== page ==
Utpal Borpujari

February 2, 2010

‘My book is a personal rebellion against the system’

Madhav Mathur’s day job is of a banker with a leading bank in Singapore. But once he is out of his office, he turns into something else. A of the city-state, Mathur turns into a writer, or a filmmaker, or a painter, as his mood suits him, outside his office timings. “Life is strange but I wouldn’t have it any other way. Without outlets for expression and creating new things I would probably not survive for long,” is what he says explaining his other avatars. Mathur’s debut novel, The Diary of an Unreasonable Man (Penguin) was recently released to enthusiastic response. Mathur speaks with Deccan Herald’s Utpal Borpujari on his book, which has its protagonists (“anarchists” as they are called) rebelling against the system in an innovative way:

Where does the genesis of the book lie?

The book is my personal rebellion against the ‘system’. The things that my anarchists try to address are very real and prevalent today. The ways that they choose are crazy and born out of my imagination. I wanted to provide a different kind of protest, one that originated in a very real sense of cynicism and anger but was novel in its form. To quote a Ben Harper lyric: “What good is a man that doesn’t take a stand? What good is a cynic with no better plan?”  

Is protagonist Pranav Kumar an alter ego of yours?

Pranav is a stronger, more courageous and more unreasonable version of me, yes. He does things that I wish I could. He acts on his convictions in a manner that is larger than life. 

Do you think that going by the way many things work in our country, we actually need something as radical as The Anarchists?

I do believe that something this radical is needed to make people take note and think. All the experiences that my anarchists create are meant to trigger a personal introspection. I hope I have succeeded in doing that to some extent. We’re all too jaded and over-exposed to conventional protests and means. I am sure we will see bigger, sicker and more meaningful forms of protests in the future. It is all born out of necessity and helplessness. I did not let that negativity take the form of violence, on purpose. Violence loses you your credibility and leaves you in the ranks of common criminals. If you have something important to say, don’t drench it in the blood of others. Be outrageous, speak your mind, but stay relevant. 

Filmmaker Anurag Kashyap has picked up the rights of the book for a film. How did this happen?

I am a huge fan of Anurag’s work. After watching “Black Friday” and “No Smoking” I approached him through his blog in the website PassionForCinema.com. He liked my ideas and a short film that I had made for an online film competition. We started talking and soon I was asked to come and see him in Mumbai. He read the entire manuscript in the car on the way to Pune and told me that he wanted to make this into a film. It was surreal, lucky and is still sinking in.  The film project will hopefully kick off soon. I will be working with him to write the screenplay.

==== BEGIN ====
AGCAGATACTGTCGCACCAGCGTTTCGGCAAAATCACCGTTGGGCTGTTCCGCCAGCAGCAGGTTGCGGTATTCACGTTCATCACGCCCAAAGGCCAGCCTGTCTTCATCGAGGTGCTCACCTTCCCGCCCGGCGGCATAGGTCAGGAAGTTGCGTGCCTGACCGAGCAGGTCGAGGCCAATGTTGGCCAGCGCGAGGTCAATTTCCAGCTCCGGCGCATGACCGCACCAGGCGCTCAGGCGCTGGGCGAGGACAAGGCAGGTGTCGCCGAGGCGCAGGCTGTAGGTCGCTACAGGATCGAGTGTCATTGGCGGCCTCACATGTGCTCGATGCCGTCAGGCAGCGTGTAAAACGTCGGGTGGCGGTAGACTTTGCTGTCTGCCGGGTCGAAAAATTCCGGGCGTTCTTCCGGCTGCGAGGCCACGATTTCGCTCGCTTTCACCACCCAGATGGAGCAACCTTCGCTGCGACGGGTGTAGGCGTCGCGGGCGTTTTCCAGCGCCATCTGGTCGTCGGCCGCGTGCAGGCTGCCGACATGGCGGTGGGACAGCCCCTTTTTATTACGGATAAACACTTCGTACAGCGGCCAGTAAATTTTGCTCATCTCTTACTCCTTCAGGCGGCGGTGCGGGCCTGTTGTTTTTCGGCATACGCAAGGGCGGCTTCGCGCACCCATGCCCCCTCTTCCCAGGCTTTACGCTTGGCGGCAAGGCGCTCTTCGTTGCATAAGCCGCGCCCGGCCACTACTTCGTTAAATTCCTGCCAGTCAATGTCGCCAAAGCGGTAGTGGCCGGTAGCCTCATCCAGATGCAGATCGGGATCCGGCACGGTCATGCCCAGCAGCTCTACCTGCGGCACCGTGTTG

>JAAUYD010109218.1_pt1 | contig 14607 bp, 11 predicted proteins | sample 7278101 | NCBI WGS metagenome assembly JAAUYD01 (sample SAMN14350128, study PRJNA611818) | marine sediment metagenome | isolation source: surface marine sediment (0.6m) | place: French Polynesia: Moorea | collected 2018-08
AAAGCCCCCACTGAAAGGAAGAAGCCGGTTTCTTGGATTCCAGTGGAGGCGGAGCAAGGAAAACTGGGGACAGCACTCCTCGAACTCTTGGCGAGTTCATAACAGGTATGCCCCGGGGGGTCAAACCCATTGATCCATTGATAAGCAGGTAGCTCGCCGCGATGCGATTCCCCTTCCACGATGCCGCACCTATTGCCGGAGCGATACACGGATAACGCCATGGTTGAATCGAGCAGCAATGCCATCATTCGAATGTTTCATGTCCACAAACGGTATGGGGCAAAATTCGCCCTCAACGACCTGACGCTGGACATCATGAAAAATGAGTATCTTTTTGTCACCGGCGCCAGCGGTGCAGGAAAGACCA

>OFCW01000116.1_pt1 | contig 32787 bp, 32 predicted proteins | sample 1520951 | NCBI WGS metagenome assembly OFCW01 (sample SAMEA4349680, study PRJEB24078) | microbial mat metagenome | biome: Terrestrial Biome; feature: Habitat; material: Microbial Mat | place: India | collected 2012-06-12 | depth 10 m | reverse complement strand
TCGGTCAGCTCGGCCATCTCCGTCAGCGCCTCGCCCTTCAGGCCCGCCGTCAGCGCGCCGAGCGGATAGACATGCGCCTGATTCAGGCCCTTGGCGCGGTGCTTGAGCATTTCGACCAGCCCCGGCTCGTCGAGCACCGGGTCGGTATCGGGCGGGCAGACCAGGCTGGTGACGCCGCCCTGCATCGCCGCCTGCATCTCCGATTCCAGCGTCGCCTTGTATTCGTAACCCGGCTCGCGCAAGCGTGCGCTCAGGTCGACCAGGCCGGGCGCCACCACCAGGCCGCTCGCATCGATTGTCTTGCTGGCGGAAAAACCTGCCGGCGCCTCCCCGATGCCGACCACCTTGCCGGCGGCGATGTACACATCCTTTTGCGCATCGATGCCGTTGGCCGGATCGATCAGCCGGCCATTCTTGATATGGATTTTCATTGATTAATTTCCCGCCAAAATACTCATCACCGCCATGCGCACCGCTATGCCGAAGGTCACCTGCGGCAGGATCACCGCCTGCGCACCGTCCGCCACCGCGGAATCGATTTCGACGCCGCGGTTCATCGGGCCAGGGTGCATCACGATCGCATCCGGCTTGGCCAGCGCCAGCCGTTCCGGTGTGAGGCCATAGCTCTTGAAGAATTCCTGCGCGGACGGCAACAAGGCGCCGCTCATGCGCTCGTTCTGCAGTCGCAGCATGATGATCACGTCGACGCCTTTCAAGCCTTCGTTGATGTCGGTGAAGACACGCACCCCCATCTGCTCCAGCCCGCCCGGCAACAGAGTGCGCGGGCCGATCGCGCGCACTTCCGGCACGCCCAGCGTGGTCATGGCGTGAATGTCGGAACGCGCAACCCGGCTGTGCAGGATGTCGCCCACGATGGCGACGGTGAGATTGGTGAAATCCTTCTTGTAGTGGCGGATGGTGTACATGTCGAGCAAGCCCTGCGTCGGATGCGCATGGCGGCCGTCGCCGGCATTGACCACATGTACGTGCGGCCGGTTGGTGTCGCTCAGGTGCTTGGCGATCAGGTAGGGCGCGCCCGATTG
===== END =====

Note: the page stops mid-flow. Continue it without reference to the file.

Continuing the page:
Has the film linkage helped in the book’s visibility?

It definitely has. There has been a lot of extra media interest because the film deal is already locked. A lot more people, who would have otherwise not cared about another English language book by an Indian author, have got interested. It’s good. 

What is your philosophy as a writer?

I think my work is representative of the person that I am. If there is a philosophy that I prophesize, it shows up in my work. As far as writing itself is concerned, I write for myself. I try to stay true to what I want to say and be interesting to myself. The moment you start writing for other people, you end up going down a dangerous path. You should be your only compass, really. 

As a young banker who is a filmmaker, writer and painter, how do you manage your time to indulge in all these passions?

Honestly, it has taken time to find a rhythm or a routine that works for me. I think I have finally managed to find some comfort in the way I do things. I gave up on sleep and other things long ago, so that helped a lot. In the end, if you love something, you find the time, resources and energy for it. I love to write, make films and paint. I am happiest when I do these things. Everything else falls into place. 

You have also made a film. Tell us something on your filmmaker’s persona?

With my independent film production company, Bad Alliteration Films in Singapore, I have made about eight short films and one feature length film. The feature film titled “The Insomniac” is an experimental fast paced romp through sleep deprivation and pain, fuelled by music and madness. It is about a struggling writer dealing with the challenge of covering events that are alien to him, like war and rebellion. He is shown to be a pathetic failure who slowly realises his smallness and ineptitude. It released in Singapore and was very well received. Each film of mine has been a great learning experience. I am currently working on a new project too.

(Published in Deccan Herald, www.deccanherald.com, www.deccanheraldepaper.com, 31-01-2010)



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